• River: Sharing of river waters will remain a challenge, but not an insurmountable one.
  • China: China’s security and economic footprint has grown in South Asia and managing this will remain a challenge for both countries.


Bangladesh-India relations have reached a stage of maturity and with further upgrading and integration of infrastructure, bilateral ties can be expected to grow stronger in the future.


Gist of Editorials: Lifelines Beyond Farm Loan Waivers (The Hindu) | GS – III

Relevance : GS Paper III (Indian Economy)

[900 words reduced to 200]

  • There have been continuous farmer agitations recently which display the rural agrarian distress.
  • A farm loan waiver was among the first steps taken by the three new State governments. Since 2014, many states have taken similar moves.
  • The need of loan waivers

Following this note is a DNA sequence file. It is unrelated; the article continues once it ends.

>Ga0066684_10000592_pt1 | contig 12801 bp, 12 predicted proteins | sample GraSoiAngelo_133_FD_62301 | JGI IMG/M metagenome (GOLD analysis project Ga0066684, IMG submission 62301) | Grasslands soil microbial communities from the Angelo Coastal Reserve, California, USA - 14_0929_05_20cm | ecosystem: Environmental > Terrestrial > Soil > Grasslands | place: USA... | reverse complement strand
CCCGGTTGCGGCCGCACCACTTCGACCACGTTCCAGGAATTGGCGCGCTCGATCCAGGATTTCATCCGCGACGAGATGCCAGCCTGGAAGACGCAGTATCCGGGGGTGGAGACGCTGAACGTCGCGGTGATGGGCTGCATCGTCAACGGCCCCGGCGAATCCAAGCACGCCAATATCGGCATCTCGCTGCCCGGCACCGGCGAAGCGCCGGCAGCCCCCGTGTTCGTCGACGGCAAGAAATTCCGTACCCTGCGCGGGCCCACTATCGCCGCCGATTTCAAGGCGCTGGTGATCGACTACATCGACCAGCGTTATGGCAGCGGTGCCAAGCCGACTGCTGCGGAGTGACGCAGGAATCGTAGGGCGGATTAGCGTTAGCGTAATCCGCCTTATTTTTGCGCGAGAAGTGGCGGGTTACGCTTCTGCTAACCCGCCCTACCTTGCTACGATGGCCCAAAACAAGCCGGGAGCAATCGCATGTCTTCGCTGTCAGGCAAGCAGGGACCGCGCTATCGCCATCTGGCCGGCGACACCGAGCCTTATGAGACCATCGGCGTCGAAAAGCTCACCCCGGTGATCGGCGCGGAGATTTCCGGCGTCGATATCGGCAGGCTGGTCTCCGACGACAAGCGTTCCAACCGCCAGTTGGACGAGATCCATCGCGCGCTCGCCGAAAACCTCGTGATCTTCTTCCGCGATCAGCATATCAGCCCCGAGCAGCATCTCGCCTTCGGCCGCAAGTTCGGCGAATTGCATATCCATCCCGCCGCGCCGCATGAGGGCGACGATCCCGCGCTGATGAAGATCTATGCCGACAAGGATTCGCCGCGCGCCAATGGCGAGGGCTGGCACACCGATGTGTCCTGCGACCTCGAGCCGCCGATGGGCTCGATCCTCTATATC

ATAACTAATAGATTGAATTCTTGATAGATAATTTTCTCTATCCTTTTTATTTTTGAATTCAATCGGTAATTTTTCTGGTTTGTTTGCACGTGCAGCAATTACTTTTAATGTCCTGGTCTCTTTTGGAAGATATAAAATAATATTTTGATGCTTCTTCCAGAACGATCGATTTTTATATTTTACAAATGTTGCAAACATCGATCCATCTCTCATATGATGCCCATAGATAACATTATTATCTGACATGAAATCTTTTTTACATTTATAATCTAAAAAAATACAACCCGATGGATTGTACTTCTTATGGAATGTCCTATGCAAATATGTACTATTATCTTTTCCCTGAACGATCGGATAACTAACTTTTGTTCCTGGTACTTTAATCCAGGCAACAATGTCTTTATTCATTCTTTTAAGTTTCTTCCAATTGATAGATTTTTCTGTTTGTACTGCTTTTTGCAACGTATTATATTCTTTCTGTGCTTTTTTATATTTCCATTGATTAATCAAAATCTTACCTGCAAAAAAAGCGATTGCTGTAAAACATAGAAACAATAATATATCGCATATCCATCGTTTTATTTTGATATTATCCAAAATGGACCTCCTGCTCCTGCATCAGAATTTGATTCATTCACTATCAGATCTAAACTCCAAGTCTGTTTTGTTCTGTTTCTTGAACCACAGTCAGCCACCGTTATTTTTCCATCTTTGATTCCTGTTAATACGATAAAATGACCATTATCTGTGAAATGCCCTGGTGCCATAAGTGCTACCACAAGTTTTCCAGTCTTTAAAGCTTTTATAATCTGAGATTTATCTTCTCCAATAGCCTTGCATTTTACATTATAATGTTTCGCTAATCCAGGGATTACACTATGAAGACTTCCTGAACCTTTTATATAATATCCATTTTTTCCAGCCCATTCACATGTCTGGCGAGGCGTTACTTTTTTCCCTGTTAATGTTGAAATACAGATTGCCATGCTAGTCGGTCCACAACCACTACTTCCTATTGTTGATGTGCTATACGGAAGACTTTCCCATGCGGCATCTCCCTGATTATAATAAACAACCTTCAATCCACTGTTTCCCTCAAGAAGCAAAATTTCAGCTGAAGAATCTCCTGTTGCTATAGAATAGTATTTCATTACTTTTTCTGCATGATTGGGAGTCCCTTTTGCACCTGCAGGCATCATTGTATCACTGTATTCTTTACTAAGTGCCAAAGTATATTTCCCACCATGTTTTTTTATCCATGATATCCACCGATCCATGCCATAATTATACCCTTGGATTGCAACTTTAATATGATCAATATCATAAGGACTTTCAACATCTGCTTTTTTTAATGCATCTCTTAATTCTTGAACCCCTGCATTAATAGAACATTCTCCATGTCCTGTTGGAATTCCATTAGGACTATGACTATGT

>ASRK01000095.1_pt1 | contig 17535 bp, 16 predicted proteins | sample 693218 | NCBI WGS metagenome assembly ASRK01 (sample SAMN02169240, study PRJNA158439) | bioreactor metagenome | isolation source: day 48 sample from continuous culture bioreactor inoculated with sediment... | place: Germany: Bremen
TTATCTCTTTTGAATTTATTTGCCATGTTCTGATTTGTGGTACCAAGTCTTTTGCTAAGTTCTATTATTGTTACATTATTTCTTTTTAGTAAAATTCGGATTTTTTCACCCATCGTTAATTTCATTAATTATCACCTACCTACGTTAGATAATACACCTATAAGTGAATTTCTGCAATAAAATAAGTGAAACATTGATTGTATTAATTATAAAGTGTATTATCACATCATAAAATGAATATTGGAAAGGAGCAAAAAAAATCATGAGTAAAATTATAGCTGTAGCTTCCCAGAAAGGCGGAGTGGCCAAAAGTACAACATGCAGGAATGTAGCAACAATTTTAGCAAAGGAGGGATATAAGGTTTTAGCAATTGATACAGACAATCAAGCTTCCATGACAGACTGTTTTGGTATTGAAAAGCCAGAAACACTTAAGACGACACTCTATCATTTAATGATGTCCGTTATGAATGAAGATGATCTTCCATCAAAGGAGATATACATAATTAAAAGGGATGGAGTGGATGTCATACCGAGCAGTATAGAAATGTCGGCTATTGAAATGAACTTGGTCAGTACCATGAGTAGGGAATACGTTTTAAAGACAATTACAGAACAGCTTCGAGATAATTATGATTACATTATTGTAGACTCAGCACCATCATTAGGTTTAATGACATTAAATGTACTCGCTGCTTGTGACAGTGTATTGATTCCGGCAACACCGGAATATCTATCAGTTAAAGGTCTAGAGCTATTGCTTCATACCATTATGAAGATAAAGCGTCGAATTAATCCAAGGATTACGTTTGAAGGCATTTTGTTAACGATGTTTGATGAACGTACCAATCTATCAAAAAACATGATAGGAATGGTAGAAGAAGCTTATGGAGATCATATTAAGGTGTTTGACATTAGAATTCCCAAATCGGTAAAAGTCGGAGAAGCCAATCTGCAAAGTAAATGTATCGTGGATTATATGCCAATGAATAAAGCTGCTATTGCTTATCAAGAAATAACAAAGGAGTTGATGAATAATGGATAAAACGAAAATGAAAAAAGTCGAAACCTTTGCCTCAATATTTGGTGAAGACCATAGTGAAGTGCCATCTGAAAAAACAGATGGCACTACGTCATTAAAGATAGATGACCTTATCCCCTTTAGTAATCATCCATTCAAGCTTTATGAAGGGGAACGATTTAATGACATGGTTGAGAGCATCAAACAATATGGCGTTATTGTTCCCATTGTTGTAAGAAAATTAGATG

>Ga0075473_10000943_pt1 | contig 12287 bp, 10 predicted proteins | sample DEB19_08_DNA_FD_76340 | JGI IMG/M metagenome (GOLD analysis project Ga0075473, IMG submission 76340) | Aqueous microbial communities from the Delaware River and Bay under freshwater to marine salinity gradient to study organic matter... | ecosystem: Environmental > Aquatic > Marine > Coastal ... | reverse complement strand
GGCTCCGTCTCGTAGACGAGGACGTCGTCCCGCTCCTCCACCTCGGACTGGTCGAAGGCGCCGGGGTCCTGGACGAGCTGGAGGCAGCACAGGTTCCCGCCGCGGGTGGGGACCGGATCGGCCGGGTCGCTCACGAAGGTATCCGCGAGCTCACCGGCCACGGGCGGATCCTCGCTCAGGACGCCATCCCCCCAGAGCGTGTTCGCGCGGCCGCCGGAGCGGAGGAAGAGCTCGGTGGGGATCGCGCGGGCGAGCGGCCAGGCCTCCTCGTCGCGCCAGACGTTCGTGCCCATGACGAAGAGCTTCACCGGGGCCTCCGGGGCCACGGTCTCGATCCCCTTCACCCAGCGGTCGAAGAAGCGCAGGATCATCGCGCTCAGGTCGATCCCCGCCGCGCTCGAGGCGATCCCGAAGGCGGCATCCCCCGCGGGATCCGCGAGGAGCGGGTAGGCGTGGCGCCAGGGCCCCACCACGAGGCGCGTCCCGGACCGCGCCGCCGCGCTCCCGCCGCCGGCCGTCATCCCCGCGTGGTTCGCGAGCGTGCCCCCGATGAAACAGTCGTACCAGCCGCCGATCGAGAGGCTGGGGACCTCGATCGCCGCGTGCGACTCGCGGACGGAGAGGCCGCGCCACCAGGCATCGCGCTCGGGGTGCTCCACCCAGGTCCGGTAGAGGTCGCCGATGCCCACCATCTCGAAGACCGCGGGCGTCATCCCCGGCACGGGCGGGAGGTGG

• The mounting debt burden is pushing farmers to despair and suicides.
    • More than 50% of farming households are indebted, with rates as high as 89-92% in some States.
  • Major reasons for farm debt
    • lack of compensation during drought and disasters
    • failures of the crop insurance scheme
    • deficit due to prices falling below the MSP
  • Questions that loan waivers raise
    • Will its benefit reaches small and marginal cultivators?
    • Will the same situation not replayed again?
  • Repeated loan waivers are not in the interest of farmers. Immediate relief should be accompanied by a long-term systemic solution to indebtedness.
  • Long term solutions
    • Institutional credit system which is accessible to all cultivators..
    • Registration of all cultivators and providing them Kisan credit cards.
    • Need of protection from debt trap in bad years.
    • Establishment of farmers’ distress and disaster relief commissions.
    • limited liability and bankruptcy protection for farming sector.
    • Agriculture should be made profitable.
  • The farming community is not likely to relent if governments adopt a business-as-usual approach.